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India Forecasts Faster Economic Growth, Warns Of Fiscal Challenge

The government estimates GDP will grow 5 per cent this fiscal year, which ends on March 31.

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India's government forecasts economic growth will pick up to 6.0% to 6.5% in the fiscal year beginning April 1, but warned it may have to miss its deficit target to revive growth.

India is facing its worst economic slowdown in a decade. Growth fell to 4.5% in the July-September quarter. Consequently, the budget deficit may need to exceed this year's target, 3.3% of gross domestic product, the government said in an economic survey released on Friday.

Finance Minister Nirmala Sitharaman will present the budget for the coming fiscal year on Saturday.

"Going forward, considering the urgent priority of the government to revive growth in the economy, the fiscal deficit target may have to be relaxed for the current year," Krishnamurthy Subramanian, chief economic adviser to the finance ministry, said in the report.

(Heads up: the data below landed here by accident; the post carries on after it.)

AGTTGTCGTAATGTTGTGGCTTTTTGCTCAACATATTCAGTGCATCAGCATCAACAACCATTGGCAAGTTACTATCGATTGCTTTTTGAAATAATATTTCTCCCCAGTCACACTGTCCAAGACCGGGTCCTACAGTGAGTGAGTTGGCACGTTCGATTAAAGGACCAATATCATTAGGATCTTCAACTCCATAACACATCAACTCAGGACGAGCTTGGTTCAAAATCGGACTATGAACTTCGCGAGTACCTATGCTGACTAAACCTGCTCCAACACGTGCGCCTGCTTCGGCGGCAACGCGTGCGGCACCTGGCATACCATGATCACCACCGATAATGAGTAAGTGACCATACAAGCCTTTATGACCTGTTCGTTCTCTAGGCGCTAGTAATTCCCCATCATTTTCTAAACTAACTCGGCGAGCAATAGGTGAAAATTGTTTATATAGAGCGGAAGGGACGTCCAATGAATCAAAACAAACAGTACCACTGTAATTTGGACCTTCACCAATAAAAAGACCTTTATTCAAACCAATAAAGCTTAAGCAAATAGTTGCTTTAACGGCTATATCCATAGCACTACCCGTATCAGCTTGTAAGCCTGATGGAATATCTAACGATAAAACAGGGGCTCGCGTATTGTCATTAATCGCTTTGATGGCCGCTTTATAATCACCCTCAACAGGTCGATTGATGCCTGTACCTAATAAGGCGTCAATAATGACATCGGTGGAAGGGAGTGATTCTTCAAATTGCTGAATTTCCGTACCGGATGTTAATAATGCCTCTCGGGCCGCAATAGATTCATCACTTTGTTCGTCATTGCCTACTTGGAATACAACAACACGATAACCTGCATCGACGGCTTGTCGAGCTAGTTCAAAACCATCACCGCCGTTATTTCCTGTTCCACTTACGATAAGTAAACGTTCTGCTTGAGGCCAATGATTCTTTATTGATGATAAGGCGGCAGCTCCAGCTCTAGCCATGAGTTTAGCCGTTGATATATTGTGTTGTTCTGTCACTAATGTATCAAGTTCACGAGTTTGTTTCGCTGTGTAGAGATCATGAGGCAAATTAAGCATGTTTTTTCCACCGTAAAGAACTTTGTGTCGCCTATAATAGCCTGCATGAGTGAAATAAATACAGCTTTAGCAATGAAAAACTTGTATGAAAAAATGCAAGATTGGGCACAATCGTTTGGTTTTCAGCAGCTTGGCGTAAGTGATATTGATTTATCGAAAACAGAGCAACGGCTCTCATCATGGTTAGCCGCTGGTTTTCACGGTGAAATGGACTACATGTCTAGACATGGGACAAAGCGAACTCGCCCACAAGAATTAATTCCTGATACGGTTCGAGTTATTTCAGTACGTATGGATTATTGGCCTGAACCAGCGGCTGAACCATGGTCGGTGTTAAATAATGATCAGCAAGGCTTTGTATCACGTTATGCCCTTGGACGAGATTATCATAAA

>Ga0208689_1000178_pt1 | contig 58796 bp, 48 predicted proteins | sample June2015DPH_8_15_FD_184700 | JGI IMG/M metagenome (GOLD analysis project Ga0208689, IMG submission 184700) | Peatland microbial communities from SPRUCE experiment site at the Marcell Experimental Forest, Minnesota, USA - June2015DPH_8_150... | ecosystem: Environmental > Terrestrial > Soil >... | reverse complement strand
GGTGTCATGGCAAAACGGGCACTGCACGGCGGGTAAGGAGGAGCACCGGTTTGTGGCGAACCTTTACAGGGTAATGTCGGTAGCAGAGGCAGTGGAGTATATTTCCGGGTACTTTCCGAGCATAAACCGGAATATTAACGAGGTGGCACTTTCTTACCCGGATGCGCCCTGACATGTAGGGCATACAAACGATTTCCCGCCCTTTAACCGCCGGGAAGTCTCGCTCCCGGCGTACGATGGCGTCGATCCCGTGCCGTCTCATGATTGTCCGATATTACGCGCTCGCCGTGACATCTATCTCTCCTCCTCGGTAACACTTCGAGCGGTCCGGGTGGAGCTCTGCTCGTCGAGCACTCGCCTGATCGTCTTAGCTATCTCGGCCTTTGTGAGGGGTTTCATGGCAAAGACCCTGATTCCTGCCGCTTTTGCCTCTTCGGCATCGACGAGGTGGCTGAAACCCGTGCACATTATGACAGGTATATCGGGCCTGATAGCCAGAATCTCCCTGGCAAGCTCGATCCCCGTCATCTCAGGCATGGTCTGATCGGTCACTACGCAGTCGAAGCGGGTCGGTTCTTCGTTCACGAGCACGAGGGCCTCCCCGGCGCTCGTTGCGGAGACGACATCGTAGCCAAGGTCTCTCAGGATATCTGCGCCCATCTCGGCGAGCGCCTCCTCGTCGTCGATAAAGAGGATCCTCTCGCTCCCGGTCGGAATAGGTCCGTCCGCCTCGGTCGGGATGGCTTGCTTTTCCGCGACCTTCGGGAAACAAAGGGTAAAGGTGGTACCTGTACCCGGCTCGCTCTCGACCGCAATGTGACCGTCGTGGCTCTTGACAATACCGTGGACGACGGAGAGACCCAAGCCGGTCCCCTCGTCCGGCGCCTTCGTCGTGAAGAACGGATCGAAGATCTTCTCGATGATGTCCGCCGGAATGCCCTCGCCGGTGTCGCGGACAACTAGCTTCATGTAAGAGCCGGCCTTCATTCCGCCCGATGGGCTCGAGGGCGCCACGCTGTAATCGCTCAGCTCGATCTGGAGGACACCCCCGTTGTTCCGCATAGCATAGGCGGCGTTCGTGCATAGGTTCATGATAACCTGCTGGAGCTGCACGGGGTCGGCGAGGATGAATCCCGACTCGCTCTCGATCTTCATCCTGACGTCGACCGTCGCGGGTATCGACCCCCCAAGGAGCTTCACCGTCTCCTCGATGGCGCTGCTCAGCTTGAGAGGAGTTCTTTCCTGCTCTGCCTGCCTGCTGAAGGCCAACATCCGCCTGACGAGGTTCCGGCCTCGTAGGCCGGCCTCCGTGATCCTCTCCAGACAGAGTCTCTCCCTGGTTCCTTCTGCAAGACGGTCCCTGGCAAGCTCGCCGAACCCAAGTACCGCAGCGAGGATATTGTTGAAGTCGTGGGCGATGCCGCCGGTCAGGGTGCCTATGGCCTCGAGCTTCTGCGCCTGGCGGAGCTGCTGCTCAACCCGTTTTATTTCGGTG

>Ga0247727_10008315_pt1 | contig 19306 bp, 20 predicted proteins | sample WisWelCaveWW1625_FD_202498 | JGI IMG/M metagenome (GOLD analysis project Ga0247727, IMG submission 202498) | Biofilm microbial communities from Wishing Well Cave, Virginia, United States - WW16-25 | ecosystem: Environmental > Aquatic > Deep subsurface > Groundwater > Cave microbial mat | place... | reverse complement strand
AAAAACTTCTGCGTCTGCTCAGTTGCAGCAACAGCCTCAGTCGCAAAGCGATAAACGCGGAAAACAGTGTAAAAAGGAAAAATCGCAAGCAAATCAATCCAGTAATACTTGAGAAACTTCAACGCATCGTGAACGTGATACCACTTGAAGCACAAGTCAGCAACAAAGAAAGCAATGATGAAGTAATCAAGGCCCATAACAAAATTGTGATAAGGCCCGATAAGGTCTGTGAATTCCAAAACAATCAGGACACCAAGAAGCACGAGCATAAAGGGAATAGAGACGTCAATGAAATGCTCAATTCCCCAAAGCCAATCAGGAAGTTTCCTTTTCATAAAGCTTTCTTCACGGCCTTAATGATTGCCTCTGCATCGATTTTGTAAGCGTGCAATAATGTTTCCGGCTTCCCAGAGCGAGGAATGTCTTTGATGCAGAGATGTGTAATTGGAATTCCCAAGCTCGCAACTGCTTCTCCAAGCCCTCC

The government estimates GDP will grow 5% this fiscal year, which ends on March 31. That would be the slowest growth since the global financial crisis of 2008-09.

Some economists believe the survey's growth forecast is too optimistic. They point out economic recovery remains fragile; inflation is accelerating and consumer demand and investments are likely to decline, even though the central bank cut interest rates by 135 basis points in 2019.

In the coming budget, Sitharaman is expected to announce a host of economy-reviving measures. Income tax cuts, higher spending on infrastructure and incentives for real estate are likely. So is a plan to revive stressed shadow banks.

However, the slowdown in growth has reduced tax revenues. The government may be forced to channel its increased spending through quasi-sovereign bodies, which would not be included in its deficit calculations.

Friday's report said India would need to spend about $1.4 trillion in the next five years to expand the economy to $5 trillion from the current $2.8 trillion. It gave no projection for the deficit. Economists believe that is around 3.8%.

To accommodate higher spending, the deficit might be allowed to grow to at least 3.5%, missing the 3% target for next year, sources and economists have told Reuters.